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I am presently experiencing symptoms as described here:


127-12:42 djh@noneedto ~$ aptitude search chrome
aptitude: error while loading shared libraries: cannot open shared object file: No such file or directory

127-12:46 djh@noneedto ~$ apt-get -h
The program 'apt-get' is currently not installed.  You can install it by typing:
sudo apt-get install apt
You will have to enable the component called 'main'

So, my thinking, as describe in the bug, is just to download the dpkg for apt. Unfortunately, this is not an easy thing to Google, because usually when people are looking to know about "apt" and "download" and "install" it is "how to use apt-get" ... but wher do I get apt from if it is missing in the first place?

I am running Ubuntu 10.04.3 LTS (lucid)

Update: per mailq's answer, the fix here was:

sudo dpkg -i apt_0.7.9ubuntu17.3_amd64.deb

If you are fixing this problem, cruise over to and select a package suitable to your system.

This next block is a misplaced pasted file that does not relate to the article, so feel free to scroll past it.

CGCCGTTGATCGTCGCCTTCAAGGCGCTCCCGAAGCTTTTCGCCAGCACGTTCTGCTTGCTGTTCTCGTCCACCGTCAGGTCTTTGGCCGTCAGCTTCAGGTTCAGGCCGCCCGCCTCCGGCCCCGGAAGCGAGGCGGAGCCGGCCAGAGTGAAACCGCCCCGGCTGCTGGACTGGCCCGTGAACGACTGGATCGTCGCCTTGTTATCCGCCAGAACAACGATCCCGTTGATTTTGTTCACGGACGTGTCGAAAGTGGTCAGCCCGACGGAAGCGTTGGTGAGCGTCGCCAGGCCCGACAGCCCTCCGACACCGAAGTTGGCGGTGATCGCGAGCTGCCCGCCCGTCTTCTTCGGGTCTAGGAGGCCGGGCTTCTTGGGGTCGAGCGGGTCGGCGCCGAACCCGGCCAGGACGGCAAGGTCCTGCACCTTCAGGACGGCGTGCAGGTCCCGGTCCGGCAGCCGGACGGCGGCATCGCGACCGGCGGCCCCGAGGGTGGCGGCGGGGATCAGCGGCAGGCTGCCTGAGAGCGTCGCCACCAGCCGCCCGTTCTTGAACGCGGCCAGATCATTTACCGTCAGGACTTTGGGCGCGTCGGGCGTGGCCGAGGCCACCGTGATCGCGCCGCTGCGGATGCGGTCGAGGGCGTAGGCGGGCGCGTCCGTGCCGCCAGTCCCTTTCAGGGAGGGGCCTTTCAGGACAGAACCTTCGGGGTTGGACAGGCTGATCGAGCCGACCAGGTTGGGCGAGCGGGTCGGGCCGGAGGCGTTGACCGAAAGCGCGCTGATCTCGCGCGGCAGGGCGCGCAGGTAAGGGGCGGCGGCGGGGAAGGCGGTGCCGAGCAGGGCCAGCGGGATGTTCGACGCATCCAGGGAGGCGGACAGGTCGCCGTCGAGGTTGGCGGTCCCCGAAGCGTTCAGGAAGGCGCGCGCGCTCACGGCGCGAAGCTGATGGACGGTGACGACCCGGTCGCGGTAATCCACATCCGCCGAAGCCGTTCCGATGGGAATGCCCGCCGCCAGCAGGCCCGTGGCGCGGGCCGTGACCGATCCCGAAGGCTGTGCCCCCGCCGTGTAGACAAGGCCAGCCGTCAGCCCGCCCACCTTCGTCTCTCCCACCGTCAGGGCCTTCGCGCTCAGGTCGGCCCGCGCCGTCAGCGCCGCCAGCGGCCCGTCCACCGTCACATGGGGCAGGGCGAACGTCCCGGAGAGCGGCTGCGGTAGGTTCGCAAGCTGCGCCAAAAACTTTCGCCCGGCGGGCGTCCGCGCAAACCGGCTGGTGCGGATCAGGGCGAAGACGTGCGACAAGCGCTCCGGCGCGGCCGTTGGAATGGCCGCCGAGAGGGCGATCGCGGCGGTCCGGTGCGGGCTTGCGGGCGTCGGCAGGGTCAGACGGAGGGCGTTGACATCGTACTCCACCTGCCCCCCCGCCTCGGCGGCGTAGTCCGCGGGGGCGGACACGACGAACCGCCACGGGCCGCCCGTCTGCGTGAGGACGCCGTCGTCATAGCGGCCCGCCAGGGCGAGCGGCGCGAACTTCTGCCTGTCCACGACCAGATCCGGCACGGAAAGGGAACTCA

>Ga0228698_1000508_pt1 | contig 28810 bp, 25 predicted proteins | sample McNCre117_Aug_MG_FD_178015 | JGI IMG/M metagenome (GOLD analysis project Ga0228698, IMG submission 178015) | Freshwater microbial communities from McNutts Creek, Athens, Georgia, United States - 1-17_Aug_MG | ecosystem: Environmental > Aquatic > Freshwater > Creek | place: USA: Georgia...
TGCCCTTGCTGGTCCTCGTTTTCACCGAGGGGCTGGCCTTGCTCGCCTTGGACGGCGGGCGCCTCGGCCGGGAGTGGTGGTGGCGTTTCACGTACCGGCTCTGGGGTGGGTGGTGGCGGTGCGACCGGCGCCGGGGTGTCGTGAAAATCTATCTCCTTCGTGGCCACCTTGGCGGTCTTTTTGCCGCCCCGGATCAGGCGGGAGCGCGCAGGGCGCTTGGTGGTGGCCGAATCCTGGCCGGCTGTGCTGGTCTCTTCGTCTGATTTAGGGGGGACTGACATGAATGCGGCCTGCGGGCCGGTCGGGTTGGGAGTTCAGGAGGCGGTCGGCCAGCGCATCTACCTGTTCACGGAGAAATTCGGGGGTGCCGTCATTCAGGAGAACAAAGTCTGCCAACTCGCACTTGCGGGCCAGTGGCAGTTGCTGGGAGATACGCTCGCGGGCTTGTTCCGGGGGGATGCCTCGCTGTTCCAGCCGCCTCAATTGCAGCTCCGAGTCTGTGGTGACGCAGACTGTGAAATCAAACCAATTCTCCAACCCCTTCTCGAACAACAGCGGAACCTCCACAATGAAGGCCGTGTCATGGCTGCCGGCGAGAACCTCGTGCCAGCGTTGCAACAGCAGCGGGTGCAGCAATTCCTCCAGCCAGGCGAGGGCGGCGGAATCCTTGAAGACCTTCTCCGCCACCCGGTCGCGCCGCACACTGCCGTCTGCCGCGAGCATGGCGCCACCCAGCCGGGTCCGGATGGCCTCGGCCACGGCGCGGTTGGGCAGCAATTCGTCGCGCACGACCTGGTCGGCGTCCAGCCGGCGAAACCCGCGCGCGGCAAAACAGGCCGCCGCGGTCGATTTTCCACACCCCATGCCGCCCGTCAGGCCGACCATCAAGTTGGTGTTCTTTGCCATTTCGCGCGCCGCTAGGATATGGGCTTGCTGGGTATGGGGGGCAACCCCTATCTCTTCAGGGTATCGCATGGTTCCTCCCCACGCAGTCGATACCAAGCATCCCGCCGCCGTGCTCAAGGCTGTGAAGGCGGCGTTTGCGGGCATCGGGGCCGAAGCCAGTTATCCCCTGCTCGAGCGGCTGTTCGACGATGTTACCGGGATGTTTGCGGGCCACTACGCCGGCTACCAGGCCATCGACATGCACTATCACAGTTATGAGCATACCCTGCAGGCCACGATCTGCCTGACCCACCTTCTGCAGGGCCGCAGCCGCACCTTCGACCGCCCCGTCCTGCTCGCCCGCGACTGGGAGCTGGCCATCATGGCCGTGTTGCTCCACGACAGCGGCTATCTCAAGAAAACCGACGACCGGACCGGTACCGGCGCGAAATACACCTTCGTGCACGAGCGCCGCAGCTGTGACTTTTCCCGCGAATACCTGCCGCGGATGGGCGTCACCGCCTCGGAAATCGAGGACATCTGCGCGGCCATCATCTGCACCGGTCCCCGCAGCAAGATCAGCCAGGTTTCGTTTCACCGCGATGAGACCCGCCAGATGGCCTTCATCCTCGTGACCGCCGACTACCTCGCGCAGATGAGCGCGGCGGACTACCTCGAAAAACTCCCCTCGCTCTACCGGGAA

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migrated from Nov 10 '11 at 16:43

This question came from our site for system and network administrators.

Have you tried running the commands as root, or via sudo? The errors you get are unusual, but unless you can't install things unless are root. If you still can't run apt as root, then you have seriously done something evil on your system. – Zoredache Nov 9 '11 at 21:14
up vote 4 down vote accepted

Navigate to the aptitude package page on the Ubuntu website (replace by if you're on Debian). Pick the right version (lucid) for you. You either need matching, working aptitude and libapt-pkg-* (provided by apt) packages. Follow the download link for your architecture and download the .deb file(s) that you need.

You can also navigate to the package archive on a Ubuntu mirror (Debian mirror) near you. You can find out precisely which package sources your system normally uses by looking in /etc/apt/sources.list and /etc/apt/sources.list.d/*.list on your system. The packages are organized by distribution component (main/restricted/universe/multiverse for Ubuntu, main/contrib/non-free for Debian) and then by source package. For example, look in . All the versions carried by the mirror are in the same directory, so make sure you pick the right one for your system. Note that security upgrades live on a separate server.

Once you've downloaded the .deb files, install them by running the dpkg command as root:

sudo dpkg -i /path/to/package.deb
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This question is off-topic!

Download everything you need from: in special

Change "de" to the country code of where you live.

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